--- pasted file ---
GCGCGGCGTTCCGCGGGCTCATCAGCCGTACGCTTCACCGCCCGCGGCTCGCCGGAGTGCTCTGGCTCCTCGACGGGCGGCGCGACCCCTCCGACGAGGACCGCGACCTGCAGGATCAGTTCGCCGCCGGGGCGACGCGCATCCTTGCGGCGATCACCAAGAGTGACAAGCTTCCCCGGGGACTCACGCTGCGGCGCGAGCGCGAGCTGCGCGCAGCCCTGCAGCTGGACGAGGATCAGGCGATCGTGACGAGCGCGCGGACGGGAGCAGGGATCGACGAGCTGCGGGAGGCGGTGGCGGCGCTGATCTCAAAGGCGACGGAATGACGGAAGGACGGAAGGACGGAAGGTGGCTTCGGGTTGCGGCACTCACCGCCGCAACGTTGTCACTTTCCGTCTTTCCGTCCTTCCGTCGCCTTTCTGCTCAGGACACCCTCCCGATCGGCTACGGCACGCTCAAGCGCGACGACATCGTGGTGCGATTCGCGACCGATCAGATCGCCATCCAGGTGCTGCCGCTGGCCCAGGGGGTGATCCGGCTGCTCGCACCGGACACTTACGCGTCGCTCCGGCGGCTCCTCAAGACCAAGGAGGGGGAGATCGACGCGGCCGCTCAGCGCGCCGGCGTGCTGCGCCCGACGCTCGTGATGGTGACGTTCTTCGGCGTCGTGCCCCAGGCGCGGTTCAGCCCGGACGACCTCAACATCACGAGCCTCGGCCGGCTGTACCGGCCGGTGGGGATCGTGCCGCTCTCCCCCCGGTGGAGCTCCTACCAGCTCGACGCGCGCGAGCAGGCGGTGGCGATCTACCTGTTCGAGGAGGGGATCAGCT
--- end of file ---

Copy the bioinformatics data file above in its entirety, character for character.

GCGCGGCGTTCCGCGGGCTCATCAGCCGTACGCTTCACCGCCCGCGGCTCGCCGGAGTGCTCTGGCTCCTCGACGGGCGGCGCGACCCCTCCGACGAGGACCGCGACCTGCAGGATCAGTTCGCCGCCGGGGCGACGCGCATCCTTGCGGCGATCACCAAGAGTGACAAGCTTCCCCGGGGACTCACGCTGCGGCGCGAGCGCGAGCTGCGCGCAGCCCTGCAGCTGGACGAGGATCAGGCGATCGTGACGAGCGCGCGGACGGGAGCAGGGATCGACGAGCTGCGGGAGGCGGTGGCGGCGCTGATCTCAAAGGCGACGGAATGACGGAAGGACGGAAGGACGGAAGGTGGCTTCGGGTTGCGGCACTCACCGCCGCAACGTTGTCACTTTCCGTCTTTCCGTCCTTCCGTCGCCTTTCTGCTCAGGACACCCTCCCGATCGGCTACGGCACGCTCAAGCGCGACGACATCGTGGTGCGATTCGCGACCGATCAGATCGCCATCCAGGTGCTGCCGCTGGCCCAGGGGGTGATCCGGCTGCTCGCACCGGACACTTACGCGTCGCTCCGGCGGCTCCTCAAGACCAAGGAGGGGGAGATCGACGCGGCCGCTCAGCGCGCCGGCGTGCTGCGCCCGACGCTCGTGATGGTGACGTTCTTCGGCGTCGTGCCCCAGGCGCGGTTCAGCCCGGACGACCTCAACATCACGAGCCTCGGCCGGCTGTACCGGCCGGTGGGGATCGTGCCGCTCTCCCCCCGGTGGAGCTCCTACCAGCTCGACGCGCGCGAGCAGGCGGTGGCGATCTACCTGTTCGAGGAGGGGATCAGCT